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Deposit-Refund Systems in Practice and Theory

Author

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  • Walls, Margaret

    () (Resources for the Future)

Abstract

A deposit-refund system combines a tax on product consumption with a rebate when the product or its packaging is returned for recycling. Deposit-refunds are used for beverage containers, lead-acid batteries, motor oil, tires, various hazardous materials, electronics, and more. In addition, researchers have shown that the approach can be used to address many other environmental problems beyond waste disposal. By imposing an up-front fee on consumption and subsidizing “green” inputs and mitigation activities, a deposit-refund may be able to efficiently control pollution in much the same way as a Pigovian tax. Theoretical models have shown that alternative waste disposal policies, such as virgin materials taxes, advance disposal fees, recycled content standards, and recycling subsidies are inferior to a deposit-refund. These results have been corroborated in calibrated models of U.S. waste and recycling. And in theoretical models that consider joint environmental problems and product design considerations, the deposit-refund continues to have much to recommend it as a component of an overall socially optimal set of policies. More empirical research into deposit-refund systems is needed, particularly the upstream systems used for many products. In these systems, the processors or collectors of recyclables—rather than consumers—receive the refund. Upstream systems may have lower transaction costs and better environmental outcomes than traditional downstream systems.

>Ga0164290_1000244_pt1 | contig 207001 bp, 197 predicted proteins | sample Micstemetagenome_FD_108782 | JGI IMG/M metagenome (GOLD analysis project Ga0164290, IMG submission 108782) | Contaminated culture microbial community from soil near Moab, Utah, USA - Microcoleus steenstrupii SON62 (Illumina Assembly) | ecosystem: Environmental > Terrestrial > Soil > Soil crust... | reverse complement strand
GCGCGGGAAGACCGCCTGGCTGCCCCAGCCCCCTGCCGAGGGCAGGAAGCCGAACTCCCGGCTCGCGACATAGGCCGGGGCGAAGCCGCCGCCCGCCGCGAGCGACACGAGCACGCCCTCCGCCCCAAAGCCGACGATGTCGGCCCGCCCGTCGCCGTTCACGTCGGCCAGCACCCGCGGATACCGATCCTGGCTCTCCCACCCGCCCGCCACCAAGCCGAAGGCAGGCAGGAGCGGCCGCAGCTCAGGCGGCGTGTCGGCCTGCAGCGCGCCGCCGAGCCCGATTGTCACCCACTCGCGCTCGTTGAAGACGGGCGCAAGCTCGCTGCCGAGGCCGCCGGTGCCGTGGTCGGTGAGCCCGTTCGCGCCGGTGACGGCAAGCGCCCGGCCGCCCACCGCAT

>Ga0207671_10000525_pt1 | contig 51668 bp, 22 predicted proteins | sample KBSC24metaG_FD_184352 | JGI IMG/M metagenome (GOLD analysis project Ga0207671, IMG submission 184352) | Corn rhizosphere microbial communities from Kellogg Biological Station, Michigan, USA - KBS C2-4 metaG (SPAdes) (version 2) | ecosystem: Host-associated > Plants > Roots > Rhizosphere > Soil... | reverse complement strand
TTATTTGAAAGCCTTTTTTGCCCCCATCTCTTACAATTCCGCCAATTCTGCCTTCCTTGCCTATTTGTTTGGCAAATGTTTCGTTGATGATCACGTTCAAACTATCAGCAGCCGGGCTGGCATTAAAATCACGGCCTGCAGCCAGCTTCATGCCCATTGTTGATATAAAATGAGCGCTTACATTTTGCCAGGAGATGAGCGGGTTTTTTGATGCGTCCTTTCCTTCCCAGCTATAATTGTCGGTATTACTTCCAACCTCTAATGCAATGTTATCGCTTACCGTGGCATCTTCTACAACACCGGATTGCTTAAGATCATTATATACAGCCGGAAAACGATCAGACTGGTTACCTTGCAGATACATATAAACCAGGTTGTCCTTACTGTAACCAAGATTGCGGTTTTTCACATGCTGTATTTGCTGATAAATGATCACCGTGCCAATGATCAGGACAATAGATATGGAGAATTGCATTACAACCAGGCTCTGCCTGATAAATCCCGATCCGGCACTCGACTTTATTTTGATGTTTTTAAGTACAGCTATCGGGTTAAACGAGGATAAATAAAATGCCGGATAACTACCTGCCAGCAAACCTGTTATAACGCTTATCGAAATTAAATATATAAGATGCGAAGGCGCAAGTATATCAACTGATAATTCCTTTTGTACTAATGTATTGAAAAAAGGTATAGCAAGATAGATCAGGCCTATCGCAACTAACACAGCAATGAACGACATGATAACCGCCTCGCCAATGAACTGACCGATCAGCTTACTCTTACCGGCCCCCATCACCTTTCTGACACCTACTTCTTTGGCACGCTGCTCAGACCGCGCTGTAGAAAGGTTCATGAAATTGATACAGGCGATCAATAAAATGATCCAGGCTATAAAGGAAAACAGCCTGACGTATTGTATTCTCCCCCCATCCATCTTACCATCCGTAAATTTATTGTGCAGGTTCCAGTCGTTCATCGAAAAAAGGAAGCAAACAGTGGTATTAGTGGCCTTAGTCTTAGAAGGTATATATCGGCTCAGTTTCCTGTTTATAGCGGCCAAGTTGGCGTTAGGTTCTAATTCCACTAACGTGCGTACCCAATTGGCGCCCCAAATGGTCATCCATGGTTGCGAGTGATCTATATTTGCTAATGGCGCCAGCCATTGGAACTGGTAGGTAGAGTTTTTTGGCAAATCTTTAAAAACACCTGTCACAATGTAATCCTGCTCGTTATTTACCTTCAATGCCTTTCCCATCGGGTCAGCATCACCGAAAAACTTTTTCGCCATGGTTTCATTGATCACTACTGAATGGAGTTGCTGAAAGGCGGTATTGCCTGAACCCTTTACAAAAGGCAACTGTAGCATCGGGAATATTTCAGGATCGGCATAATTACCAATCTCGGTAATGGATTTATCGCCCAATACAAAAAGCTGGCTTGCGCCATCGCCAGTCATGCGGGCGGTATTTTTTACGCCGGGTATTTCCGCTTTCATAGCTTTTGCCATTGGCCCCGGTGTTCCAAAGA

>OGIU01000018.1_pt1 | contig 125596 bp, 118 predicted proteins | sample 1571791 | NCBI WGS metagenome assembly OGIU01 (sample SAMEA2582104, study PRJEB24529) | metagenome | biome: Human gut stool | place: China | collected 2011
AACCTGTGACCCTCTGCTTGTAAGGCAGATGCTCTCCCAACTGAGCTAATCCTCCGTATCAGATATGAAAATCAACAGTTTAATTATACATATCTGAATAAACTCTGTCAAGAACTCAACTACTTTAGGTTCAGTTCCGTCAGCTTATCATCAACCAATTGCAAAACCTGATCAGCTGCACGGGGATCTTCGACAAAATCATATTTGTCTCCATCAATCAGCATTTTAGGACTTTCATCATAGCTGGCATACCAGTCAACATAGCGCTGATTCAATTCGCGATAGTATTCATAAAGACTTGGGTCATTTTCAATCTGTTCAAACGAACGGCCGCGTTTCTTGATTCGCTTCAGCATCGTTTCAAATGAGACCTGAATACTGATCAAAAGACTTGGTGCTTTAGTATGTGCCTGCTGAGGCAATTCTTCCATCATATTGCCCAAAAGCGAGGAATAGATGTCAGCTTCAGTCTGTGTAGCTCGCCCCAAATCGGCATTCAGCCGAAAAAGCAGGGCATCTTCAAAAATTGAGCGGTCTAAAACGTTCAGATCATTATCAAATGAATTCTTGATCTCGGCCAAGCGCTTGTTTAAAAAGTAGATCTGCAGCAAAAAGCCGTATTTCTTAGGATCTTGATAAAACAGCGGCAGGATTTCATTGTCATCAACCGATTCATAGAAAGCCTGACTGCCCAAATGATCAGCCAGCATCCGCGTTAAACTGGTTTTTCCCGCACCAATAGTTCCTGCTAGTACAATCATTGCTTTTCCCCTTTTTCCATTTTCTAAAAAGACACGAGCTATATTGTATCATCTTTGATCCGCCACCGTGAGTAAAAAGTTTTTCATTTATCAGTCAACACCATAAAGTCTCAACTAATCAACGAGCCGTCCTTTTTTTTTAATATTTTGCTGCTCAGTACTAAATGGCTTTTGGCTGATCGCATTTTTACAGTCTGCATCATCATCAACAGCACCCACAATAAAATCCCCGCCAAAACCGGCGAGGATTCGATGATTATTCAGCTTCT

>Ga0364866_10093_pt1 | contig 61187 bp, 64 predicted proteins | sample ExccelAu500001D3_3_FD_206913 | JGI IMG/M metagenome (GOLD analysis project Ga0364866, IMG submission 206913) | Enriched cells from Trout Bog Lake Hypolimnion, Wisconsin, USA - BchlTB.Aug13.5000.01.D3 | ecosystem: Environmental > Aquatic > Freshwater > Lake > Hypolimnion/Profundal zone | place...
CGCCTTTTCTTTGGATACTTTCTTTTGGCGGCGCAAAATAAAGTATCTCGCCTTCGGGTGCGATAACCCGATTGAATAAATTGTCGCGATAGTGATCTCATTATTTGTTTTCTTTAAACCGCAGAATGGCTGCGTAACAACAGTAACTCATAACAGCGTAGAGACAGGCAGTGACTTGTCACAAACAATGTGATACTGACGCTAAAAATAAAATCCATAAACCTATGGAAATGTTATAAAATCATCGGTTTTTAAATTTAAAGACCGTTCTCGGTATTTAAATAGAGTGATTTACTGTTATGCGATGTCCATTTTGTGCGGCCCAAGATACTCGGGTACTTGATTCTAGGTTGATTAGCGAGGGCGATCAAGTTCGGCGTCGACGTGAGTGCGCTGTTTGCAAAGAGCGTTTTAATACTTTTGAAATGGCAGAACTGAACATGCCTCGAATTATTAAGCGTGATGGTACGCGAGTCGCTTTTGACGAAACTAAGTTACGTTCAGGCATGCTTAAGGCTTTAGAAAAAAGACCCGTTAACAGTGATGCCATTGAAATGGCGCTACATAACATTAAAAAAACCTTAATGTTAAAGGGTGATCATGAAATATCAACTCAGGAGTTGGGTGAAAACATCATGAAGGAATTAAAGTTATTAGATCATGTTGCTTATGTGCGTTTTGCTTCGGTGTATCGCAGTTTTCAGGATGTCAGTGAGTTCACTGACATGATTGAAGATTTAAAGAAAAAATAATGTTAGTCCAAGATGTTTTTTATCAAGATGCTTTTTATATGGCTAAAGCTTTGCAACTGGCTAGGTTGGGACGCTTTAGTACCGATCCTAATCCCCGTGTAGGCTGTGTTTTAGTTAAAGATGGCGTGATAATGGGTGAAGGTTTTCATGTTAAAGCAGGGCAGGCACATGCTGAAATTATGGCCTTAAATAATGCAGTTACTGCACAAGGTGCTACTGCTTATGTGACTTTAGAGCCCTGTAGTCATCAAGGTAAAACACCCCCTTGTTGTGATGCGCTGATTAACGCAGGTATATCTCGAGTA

Suggested Citation

  • Walls, Margaret, 2011. "Deposit-Refund Systems in Practice and Theory," Discussion Papers dp-11-47, Resources For the Future.
  • Handle: RePEc:rff:dpaper:dp-11-47
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    File URL: http://www.rff.org/RFF/documents/RFF-DP-11-47.pdf
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    References listed on IDEAS

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    2. Fullerton Don & Kinnaman Thomas C., 1995. "Garbage, Recycling, and Illicit Burning or Dumping," Journal of Environmental Economics and Management, Elsevier, vol. 29(1), pages 78-91, July.
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    5. Walls, Margaret & Palmer, Karen, 2001. "Upstream Pollution, Downstream Waste Disposal, and the Design of Comprehensive Environmental Policies," Journal of Environmental Economics and Management, Elsevier, vol. 41(1), pages 94-108, January.
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    Cited by:

    1. Damien BROUSSOLLE, 2017. "Quel Systeme Incitatif Realiste Pour La Politique De Reduction Des Dechets Menagers ? Enseignements Tires De La Litterature Economique Et Du Cas Français / What Workable Incentive Scheme For The Reduc," Working Papers of LaRGE Research Center 2017-11, Laboratoire de Recherche en Gestion et Economie (LaRGE), Université de Strasbourg.

    More about this item

    Keywords

    deposit-refund; waste disposal; recycling; source reduction; illegal dumping; Pigovian tax; advance disposal fee; upstream pollution; design for environment;

    JEL classification:

    • H23 - Public Economics - - Taxation, Subsidies, and Revenue - - - Externalities; Redistributive Effects; Environmental Taxes and Subsidies
    • Q53 - Agricultural and Natural Resource Economics; Environmental and Ecological Economics - - Environmental Economics - - - Air Pollution; Water Pollution; Noise; Hazardous Waste; Solid Waste; Recycling
    • Q58 - Agricultural and Natural Resource Economics; Environmental and Ecological Economics - - Environmental Economics - - - Environmental Economics: Government Policy

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